Simplifying solar-based battery charging: Page 4 of 7

May 06, 2014 //By Steve Knoth and Albert Wu
Simplifying solar-based battery charging
Steve Knoth, Senior Product Marketing Engineer, Power Products Group and Albert Wu, Design Manager, Power Products Group, Linear Technology Corporation explains how a buck-boost solar powered battery charging controller can offer an efficient solar-powered solution.
(where the charger feeds the battery, and a load is connected to battery) is needed - the battery is the power source but also acts as a 'buffer' in this case.

What is Maximum Power Point Tracking (MPPT) and why is it needed?

Maximum Power Point Tracking is a technique that helps extract the highest amount of power from the panel under all operating conditions. Some of these non-ideal operating conditions include:

  • Panel is partially shaded (leaves, bird droppings, shadows, snow, etc)
  • Panel’s temperature variation
  • Panel’s aging

For example, in off-grid solar panel systems, failure of the power system is costly. Customers want to extract the most power they can from the panel. Further, they want to maximize the time interval needed between maintenance visits to the solar installation.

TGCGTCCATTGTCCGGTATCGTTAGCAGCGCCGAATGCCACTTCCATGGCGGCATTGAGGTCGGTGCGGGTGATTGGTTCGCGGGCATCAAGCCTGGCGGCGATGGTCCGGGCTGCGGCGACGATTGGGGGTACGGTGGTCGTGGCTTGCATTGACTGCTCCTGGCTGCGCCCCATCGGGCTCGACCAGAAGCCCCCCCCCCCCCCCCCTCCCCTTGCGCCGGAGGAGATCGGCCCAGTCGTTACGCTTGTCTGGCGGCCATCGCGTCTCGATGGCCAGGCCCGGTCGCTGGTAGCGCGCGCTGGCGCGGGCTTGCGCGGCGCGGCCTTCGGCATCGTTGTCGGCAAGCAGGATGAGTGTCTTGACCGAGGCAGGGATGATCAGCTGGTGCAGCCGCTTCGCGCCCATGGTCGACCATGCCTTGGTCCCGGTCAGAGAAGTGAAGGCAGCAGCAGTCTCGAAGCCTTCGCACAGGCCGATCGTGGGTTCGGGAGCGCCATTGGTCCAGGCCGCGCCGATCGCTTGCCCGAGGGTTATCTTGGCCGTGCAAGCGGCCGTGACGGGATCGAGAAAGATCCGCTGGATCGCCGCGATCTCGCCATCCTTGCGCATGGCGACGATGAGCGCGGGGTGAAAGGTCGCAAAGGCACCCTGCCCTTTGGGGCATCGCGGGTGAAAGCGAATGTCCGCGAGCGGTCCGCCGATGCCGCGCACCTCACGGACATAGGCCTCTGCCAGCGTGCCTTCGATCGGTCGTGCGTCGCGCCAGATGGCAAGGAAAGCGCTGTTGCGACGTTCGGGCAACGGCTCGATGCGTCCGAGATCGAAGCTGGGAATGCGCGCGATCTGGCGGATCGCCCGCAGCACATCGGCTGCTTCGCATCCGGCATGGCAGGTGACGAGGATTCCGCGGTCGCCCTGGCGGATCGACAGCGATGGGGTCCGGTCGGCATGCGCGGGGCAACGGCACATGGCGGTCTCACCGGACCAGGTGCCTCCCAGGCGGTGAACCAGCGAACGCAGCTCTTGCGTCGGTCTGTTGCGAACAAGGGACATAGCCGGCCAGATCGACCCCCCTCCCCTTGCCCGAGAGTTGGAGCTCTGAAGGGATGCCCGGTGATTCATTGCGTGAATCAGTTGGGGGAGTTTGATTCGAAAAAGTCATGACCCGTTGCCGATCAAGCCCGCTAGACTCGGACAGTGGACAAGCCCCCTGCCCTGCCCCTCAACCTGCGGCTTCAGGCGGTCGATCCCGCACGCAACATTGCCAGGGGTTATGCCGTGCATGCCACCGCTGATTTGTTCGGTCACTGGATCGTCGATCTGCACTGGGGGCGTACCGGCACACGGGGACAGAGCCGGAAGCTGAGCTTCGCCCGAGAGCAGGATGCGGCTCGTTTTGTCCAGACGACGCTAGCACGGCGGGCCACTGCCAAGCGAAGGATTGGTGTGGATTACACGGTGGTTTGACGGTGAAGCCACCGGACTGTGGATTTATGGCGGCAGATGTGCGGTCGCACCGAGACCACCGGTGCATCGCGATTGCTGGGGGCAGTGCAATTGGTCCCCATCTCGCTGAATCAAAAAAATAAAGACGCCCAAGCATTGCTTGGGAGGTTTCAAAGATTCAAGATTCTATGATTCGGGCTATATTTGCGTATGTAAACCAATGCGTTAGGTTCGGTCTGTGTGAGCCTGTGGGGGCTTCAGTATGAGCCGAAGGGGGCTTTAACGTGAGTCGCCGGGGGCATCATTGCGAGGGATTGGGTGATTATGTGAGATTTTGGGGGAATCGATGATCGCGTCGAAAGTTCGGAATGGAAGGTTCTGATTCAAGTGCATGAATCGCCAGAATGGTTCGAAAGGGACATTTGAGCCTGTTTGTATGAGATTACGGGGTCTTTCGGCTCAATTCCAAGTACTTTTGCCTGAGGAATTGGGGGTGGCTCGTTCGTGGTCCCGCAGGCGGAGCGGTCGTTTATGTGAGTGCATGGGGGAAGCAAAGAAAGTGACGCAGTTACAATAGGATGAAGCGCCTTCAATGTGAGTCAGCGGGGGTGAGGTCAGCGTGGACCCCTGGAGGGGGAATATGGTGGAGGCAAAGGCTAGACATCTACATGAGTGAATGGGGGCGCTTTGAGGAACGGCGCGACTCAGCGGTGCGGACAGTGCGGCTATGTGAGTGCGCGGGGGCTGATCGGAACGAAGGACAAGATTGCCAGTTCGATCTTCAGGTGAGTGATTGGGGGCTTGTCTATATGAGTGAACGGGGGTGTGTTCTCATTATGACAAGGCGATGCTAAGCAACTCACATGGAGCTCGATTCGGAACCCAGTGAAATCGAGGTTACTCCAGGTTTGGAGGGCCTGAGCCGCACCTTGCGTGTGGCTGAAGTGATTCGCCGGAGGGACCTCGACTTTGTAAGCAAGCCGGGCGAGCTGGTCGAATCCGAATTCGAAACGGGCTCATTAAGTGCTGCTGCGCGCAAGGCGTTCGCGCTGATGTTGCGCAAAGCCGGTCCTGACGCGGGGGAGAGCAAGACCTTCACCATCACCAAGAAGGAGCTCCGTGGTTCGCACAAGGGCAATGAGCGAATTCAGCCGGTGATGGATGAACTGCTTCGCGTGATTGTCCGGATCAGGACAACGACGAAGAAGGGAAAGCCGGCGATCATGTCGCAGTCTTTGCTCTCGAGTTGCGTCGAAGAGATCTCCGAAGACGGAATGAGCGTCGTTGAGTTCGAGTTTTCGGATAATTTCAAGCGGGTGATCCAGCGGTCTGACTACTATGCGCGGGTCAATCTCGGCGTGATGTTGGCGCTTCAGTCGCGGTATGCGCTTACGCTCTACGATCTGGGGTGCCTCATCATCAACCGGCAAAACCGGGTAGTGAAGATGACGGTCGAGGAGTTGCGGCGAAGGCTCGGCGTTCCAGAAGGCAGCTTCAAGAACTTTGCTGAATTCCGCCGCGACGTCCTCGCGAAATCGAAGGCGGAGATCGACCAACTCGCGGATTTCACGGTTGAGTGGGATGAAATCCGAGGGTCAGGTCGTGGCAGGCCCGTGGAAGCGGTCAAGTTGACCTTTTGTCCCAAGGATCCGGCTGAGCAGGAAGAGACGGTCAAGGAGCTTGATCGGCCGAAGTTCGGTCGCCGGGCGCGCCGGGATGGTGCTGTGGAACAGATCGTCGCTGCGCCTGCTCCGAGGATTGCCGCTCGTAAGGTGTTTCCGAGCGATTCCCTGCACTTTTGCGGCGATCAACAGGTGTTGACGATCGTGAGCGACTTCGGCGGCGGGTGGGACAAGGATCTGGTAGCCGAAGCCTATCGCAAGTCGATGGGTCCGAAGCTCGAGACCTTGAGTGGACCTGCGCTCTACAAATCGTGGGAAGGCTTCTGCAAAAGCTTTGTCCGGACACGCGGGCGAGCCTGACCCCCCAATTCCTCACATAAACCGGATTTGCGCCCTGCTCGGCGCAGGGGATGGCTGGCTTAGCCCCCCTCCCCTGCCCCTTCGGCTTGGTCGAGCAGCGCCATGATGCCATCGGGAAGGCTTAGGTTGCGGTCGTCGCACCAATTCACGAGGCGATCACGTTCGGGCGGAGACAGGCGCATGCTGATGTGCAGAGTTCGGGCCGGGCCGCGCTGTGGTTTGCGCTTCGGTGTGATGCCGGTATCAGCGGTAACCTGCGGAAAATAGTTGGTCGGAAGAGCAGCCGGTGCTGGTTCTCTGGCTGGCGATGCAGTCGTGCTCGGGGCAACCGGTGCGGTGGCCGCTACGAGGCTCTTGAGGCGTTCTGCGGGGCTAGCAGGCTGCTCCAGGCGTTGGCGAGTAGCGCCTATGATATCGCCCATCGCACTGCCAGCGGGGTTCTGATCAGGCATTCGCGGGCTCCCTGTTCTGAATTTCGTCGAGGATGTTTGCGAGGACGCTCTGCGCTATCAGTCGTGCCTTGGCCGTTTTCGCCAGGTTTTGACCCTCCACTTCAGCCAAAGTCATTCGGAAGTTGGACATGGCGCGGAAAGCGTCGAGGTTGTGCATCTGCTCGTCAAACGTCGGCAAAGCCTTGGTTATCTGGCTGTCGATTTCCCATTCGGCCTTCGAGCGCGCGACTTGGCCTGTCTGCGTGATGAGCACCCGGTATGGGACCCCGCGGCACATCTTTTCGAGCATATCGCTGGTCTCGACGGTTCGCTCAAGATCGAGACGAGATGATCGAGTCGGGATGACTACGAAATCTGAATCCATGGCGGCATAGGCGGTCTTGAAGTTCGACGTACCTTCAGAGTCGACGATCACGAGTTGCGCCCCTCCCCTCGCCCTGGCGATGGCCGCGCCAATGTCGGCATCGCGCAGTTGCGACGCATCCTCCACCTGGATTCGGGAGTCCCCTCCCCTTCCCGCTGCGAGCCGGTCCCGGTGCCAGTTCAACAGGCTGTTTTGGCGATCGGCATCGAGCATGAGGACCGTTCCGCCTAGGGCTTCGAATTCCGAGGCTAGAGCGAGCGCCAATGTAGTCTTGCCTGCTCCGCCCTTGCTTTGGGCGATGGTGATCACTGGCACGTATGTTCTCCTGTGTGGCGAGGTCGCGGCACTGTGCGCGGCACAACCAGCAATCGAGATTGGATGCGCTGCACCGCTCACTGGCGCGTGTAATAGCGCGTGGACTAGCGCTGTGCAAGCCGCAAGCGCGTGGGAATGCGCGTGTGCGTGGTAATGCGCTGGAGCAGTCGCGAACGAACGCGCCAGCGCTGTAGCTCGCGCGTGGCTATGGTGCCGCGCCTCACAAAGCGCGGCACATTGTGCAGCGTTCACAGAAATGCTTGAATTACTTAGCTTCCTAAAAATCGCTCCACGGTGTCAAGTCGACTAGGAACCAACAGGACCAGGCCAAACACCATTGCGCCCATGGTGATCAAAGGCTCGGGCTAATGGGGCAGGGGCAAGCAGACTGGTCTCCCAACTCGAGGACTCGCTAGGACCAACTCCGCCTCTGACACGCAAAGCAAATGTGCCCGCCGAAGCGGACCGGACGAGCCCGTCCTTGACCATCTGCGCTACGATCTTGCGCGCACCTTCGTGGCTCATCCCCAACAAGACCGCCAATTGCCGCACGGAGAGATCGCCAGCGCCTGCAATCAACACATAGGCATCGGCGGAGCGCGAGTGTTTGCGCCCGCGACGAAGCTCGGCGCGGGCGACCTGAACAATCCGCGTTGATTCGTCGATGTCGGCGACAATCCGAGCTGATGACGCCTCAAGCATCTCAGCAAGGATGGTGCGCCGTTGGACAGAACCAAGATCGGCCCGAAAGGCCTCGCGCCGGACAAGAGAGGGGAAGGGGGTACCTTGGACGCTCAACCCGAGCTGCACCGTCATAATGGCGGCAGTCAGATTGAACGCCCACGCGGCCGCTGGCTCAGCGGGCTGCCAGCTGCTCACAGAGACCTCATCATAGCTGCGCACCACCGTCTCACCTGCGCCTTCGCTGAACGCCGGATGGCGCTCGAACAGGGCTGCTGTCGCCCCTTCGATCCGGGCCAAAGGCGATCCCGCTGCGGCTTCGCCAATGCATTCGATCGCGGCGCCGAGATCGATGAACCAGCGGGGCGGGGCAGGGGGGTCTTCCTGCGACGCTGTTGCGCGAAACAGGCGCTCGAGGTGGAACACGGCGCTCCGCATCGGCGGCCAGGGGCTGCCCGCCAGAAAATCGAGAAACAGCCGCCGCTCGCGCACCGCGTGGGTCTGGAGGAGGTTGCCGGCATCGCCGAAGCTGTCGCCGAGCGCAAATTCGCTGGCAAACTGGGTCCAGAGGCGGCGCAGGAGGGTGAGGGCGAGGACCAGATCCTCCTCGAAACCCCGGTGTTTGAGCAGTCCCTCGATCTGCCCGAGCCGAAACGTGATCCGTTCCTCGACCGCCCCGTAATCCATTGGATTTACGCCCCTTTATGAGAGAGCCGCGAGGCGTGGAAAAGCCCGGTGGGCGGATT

True active MPPT will seek out the optimum operating point under all conditions.  This results in less overall system cost because the smallest panel or smallest battery can be used, reducing the need to over design the system. True MPPT will find the best peak power point and reject false local maximum common in partially shaded panels (note: partial shading power patterns are determined by the number and arrangement of bypass diodes inside the panel).

A Simple IC Solution

An IC charging solution that solves the problems outlined above needs to possess many, if not all, of the following attributes:

•    Minimal software and firmware development time
•    Flexible buck/boost topology
•    Active MPPT algorithm
•    Simple, autonomous operation (no µP needed)
•    Termination algorithms for various battery chemistries
•    In-situ charging - to power a load while the battery is being charged
•    Wide input voltage range to accommodate various power sources
•    Wide output voltage range to address multiple battery stacks
•    High output/charging current
•    Small, low profile solution footprints
•    Advanced packaging for improved thermal performance and space efficiency
•    Cost-effective solution

Typical convoluted competing solar battery

Design category: 

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